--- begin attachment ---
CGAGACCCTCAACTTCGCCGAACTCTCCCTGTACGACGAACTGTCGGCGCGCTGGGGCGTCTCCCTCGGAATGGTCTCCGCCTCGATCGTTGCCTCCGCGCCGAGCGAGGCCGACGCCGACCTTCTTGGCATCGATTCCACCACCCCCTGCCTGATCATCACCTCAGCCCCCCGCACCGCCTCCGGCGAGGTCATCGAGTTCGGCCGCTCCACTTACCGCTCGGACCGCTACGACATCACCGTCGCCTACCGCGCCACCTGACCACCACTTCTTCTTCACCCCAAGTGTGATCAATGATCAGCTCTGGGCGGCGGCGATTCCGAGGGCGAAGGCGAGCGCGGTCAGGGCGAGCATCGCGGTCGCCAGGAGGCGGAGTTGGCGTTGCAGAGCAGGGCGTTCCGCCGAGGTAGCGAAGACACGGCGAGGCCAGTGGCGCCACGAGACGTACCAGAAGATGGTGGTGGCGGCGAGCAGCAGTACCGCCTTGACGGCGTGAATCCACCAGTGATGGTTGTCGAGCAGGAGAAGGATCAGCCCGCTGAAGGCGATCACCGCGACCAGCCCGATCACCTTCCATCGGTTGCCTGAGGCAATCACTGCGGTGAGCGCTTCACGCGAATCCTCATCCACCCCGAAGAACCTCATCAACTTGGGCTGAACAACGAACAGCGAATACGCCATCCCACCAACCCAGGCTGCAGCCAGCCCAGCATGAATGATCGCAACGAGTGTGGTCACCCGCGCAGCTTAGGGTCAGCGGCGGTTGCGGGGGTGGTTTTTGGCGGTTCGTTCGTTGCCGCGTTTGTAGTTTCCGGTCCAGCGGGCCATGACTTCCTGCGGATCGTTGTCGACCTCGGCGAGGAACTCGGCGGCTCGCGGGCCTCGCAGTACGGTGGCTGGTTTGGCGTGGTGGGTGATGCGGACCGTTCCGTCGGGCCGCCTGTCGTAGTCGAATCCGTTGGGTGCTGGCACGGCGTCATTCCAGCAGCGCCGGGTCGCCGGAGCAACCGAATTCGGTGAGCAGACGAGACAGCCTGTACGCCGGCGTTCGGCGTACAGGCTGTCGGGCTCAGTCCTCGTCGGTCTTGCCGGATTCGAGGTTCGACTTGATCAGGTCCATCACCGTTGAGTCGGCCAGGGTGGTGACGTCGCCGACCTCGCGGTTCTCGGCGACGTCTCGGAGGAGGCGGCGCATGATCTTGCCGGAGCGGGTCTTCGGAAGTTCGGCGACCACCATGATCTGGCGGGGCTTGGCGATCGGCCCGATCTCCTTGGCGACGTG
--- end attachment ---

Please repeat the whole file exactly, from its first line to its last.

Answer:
CGAGACCCTCAACTTCGCCGAACTCTCCCTGTACGACGAACTGTCGGCGCGCTGGGGCGTCTCCCTCGGAATGGTCTCCGCCTCGATCGTTGCCTCCGCGCCGAGCGAGGCCGACGCCGACCTTCTTGGCATCGATTCCACCACCCCCTGCCTGATCATCACCTCAGCCCCCCGCACCGCCTCCGGCGAGGTCATCGAGTTCGGCCGCTCCACTTACCGCTCGGACCGCTACGACATCACCGTCGCCTACCGCGCCACCTGACCACCACTTCTTCTTCACCCCAAGTGTGATCAATGATCAGCTCTGGGCGGCGGCGATTCCGAGGGCGAAGGCGAGCGCGGTCAGGGCGAGCATCGCGGTCGCCAGGAGGCGGAGTTGGCGTTGCAGAGCAGGGCGTTCCGCCGAGGTAGCGAAGACACGGCGAGGCCAGTGGCGCCACGAGACGTACCAGAAGATGGTGGTGGCGGCGAGCAGCAGTACCGCCTTGACGGCGTGAATCCACCAGTGATGGTTGTCGAGCAGGAGAAGGATCAGCCCGCTGAAGGCGATCACCGCGACCAGCCCGATCACCTTCCATCGGTTGCCTGAGGCAATCACTGCGGTGAGCGCTTCACGCGAATCCTCATCCACCCCGAAGAACCTCATCAACTTGGGCTGAACAACGAACAGCGAATACGCCATCCCACCAACCCAGGCTGCAGCCAGCCCAGCATGAATGATCGCAACGAGTGTGGTCACCCGCGCAGCTTAGGGTCAGCGGCGGTTGCGGGGGTGGTTTTTGGCGGTTCGTTCGTTGCCGCGTTTGTAGTTTCCGGTCCAGCGGGCCATGACTTCCTGCGGATCGTTGTCGACCTCGGCGAGGAACTCGGCGGCTCGCGGGCCTCGCAGTACGGTGGCTGGTTTGGCGTGGTGGGTGATGCGGACCGTTCCGTCGGGCCGCCTGTCGTAGTCGAATCCGTTGGGTGCTGGCACGGCGTCATTCCAGCAGCGCCGGGTCGCCGGAGCAACCGAATTCGGTGAGCAGACGAGACAGCCTGTACGCCGGCGTTCGGCGTACAGGCTGTCGGGCTCAGTCCTCGTCGGTCTTGCCGGATTCGAGGTTCGACTTGATCAGGTCCATCACCGTTGAGTCGGCCAGGGTGGTGACGTCGCCGACCTCGCGGTTCTCGGCGACGTCTCGGAGGAGGCGGCGCATGATCTTGCCGGAGCGGGTCTTCGGAAGTTCGGCGACCACCATGATCTGGCGGGGCTTGGCGATCGGCCCGATCTCCTTGGCGACGTG